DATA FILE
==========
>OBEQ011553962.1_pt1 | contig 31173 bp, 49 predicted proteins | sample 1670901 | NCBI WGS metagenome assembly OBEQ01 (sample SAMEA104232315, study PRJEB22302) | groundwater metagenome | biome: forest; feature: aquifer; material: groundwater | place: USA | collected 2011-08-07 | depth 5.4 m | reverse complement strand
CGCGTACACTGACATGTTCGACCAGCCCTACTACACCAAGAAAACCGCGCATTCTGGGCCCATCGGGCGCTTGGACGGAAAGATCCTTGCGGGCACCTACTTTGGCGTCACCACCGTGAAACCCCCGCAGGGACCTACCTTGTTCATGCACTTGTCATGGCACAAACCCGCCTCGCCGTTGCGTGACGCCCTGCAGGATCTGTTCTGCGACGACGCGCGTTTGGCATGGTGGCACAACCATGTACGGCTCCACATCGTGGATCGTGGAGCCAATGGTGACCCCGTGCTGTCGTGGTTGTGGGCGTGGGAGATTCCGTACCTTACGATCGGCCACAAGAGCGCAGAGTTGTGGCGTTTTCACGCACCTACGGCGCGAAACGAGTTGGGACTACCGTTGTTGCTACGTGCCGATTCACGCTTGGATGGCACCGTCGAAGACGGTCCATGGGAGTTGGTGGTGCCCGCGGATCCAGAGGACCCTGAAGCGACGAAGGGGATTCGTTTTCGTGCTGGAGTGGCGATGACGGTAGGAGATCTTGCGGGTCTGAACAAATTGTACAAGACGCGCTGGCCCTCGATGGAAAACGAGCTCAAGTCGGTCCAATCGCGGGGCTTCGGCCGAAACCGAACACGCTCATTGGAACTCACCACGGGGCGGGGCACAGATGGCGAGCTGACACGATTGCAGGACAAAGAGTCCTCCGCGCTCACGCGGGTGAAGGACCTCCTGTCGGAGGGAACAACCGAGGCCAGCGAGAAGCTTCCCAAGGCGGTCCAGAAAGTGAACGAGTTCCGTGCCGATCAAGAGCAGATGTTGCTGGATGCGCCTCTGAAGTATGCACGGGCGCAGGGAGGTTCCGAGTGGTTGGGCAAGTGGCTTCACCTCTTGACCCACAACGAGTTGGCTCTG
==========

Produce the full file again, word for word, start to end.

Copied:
>OBEQ011553962.1_pt1 | contig 31173 bp, 49 predicted proteins | sample 1670901 | NCBI WGS metagenome assembly OBEQ01 (sample SAMEA104232315, study PRJEB22302) | groundwater metagenome | biome: forest; feature: aquifer; material: groundwater | place: USA | collected 2011-08-07 | depth 5.4 m | reverse complement strand
CGCGTACACTGACATGTTCGACCAGCCCTACTACACCAAGAAAACCGCGCATTCTGGGCCCATCGGGCGCTTGGACGGAAAGATCCTTGCGGGCACCTACTTTGGCGTCACCACCGTGAAACCCCCGCAGGGACCTACCTTGTTCATGCACTTGTCATGGCACAAACCCGCCTCGCCGTTGCGTGACGCCCTGCAGGATCTGTTCTGCGACGACGCGCGTTTGGCATGGTGGCACAACCATGTACGGCTCCACATCGTGGATCGTGGAGCCAATGGTGACCCCGTGCTGTCGTGGTTGTGGGCGTGGGAGATTCCGTACCTTACGATCGGCCACAAGAGCGCAGAGTTGTGGCGTTTTCACGCACCTACGGCGCGAAACGAGTTGGGACTACCGTTGTTGCTACGTGCCGATTCACGCTTGGATGGCACCGTCGAAGACGGTCCATGGGAGTTGGTGGTGCCCGCGGATCCAGAGGACCCTGAAGCGACGAAGGGGATTCGTTTTCGTGCTGGAGTGGCGATGACGGTAGGAGATCTTGCGGGTCTGAACAAATTGTACAAGACGCGCTGGCCCTCGATGGAAAACGAGCTCAAGTCGGTCCAATCGCGGGGCTTCGGCCGAAACCGAACACGCTCATTGGAACTCACCACGGGGCGGGGCACAGATGGCGAGCTGACACGATTGCAGGACAAAGAGTCCTCCGCGCTCACGCGGGTGAAGGACCTCCTGTCGGAGGGAACAACCGAGGCCAGCGAGAAGCTTCCCAAGGCGGTCCAGAAAGTGAACGAGTTCCGTGCCGATCAAGAGCAGATGTTGCTGGATGCGCCTCTGAAGTATGCACGGGCGCAGGGAGGTTCCGAGTGGTTGGGCAAGTGGCTTCACCTCTTGACCCACAACGAGTTGGCTCTG